Podcast: Play in new window | Download
Subscribe: Apple Podcasts | Google Podcasts | RSS | More
How to Talk to Kids About Popularity
This podcast talks about popularity—both the damaging kind that focuses on status and the beneficial kind that focuses on likability. We dissect how different kids—those who are accepted, average, controversial, neglected and rejected—fare in school or among friends now as well as later in life. We also discuss how we can help our kids reframe what’s truly important- moving from a biological predisposition for desiring attention to flipping the lens and finding ways to help others feel more welcomed and valuable. Those kids who are likable do very well in school as well as later in life (while kids who simply chase status or who are revered because of their power and status fare poorly) so this is a series of conversations we must have with our children.
Special guest: Mitch Prinstein, Ph.D
Any mention of the word “popular” and many of us are transported to a time when popularity really seemed to matter. Who was on top, who was on bottom and who floated somewhere in the middle of the social hierarchy at school and among peer groups? Who was well-liked by many, who was revered by the masses and who was feared by most- you know, the kids who were popular by default because nobody really wanted to attempt to take on the views and power of that group of kids? Interestingly, popularity in our younger years, according to research, can predict how successful we are in our adulthood—but are we, as parents, supposed to help our children to become more popular, then? Actually, the definition of popularity needs to be fully understood to learn the answer to that- and the strategies and key conversations to help our children will follow. For that, we turn to our guest, Dr. Mitch Prinstein.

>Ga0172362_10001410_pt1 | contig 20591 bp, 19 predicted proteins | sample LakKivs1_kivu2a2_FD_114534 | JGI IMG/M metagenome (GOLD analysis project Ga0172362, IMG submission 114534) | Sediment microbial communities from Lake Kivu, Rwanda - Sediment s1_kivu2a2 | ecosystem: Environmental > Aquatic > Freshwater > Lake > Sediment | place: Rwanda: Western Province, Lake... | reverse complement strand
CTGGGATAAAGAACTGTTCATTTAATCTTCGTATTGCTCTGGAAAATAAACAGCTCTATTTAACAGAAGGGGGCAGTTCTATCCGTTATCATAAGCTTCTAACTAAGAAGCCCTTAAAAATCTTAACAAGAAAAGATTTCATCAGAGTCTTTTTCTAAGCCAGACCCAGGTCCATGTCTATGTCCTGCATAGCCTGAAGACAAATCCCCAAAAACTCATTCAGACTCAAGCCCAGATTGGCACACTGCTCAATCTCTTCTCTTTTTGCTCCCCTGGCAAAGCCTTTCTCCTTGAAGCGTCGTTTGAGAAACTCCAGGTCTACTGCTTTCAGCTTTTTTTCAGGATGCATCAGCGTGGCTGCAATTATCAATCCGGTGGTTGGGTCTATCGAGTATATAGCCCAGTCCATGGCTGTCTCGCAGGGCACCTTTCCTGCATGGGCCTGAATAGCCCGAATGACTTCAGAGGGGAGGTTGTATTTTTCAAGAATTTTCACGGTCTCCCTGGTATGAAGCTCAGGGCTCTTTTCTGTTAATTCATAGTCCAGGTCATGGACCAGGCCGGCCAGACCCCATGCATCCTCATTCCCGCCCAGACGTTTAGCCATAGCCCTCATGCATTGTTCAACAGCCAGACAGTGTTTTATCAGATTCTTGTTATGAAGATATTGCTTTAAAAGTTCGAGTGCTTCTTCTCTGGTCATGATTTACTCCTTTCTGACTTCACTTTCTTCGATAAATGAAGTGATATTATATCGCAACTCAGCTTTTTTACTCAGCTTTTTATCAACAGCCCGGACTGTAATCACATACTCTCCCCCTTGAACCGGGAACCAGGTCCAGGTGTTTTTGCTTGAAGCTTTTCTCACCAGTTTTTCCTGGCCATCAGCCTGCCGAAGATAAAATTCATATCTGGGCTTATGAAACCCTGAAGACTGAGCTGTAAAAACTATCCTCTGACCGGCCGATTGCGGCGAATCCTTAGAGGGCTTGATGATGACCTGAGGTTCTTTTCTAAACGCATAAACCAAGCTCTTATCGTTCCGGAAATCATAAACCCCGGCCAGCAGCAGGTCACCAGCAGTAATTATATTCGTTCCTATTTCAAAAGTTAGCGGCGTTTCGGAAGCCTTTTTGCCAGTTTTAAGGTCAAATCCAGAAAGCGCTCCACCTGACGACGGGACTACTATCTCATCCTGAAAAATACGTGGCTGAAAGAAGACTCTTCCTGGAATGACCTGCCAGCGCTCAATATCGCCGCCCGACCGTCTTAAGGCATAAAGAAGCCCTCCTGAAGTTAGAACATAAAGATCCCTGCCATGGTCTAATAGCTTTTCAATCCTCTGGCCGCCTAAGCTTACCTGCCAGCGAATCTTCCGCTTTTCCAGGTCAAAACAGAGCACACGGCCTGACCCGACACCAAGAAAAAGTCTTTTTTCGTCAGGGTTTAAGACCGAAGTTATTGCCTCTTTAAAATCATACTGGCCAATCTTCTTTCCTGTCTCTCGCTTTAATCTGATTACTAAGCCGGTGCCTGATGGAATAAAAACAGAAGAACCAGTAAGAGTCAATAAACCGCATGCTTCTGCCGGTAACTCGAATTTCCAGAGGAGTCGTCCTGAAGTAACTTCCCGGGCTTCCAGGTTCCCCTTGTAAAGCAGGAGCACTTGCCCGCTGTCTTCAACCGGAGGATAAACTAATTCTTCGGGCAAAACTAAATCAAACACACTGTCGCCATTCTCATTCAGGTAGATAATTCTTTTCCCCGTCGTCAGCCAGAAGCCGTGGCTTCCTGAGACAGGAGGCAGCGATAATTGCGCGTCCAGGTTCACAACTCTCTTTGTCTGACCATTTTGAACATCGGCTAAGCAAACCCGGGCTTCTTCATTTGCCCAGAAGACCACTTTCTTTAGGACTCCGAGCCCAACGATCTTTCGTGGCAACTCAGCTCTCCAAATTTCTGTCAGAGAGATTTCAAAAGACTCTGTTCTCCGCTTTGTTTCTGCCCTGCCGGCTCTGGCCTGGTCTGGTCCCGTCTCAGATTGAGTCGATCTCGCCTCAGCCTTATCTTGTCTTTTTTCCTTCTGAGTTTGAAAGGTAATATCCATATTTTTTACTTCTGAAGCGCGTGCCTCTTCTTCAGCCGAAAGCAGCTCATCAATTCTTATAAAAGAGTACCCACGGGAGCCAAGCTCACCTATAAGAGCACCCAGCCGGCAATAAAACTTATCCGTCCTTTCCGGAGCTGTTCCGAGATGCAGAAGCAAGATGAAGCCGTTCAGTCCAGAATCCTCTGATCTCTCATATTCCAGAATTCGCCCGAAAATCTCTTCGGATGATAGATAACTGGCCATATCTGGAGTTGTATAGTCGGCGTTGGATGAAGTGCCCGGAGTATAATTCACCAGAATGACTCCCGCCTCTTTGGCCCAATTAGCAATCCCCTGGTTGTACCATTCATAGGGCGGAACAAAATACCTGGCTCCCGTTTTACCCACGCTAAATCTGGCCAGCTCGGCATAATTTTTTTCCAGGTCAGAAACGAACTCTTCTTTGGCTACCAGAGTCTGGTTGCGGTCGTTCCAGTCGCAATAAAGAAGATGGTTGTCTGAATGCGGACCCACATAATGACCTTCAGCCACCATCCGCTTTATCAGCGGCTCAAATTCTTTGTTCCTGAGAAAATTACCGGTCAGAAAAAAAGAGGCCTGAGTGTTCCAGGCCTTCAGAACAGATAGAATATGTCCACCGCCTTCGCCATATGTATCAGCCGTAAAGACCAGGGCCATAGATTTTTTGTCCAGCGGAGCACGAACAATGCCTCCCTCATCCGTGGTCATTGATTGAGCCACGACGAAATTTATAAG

Mitch Prinstein, Ph.D. is a husband, a father, board certified in clinical child and adolescent psychology, and serves as the John Van Seters Distinguished Professor of Psychology and Neuroscience, and the Director of Clinical Psychology at the University of North Carolina at Chapel Hill. Mitch’s Peer Relations Lab has been conducting research on popularity and peer relations for almost 20 years—and has produced over 100 scientific works, including a slew of scientific journal articles, book chapters, a set of encyclopedias on adolescent development, and even a textbook on the field of clinical psychology. Mitch is deeply committed to science and training in clinical psychology and his research have been featured in The New York Times, The Wall Street Journal, National Public Radio, the Los Angeles Times, CNN, U.S. News & World Report, Time magazine, New York magazine, Newsweek, Reuters, Family Circle, Real Simple, and elsewhere. He is also the author of the book; Popular: The Power of Likability in a Status-Obsessed World
The podcast provides:
- The key definitions of the 2 different kinds of popularity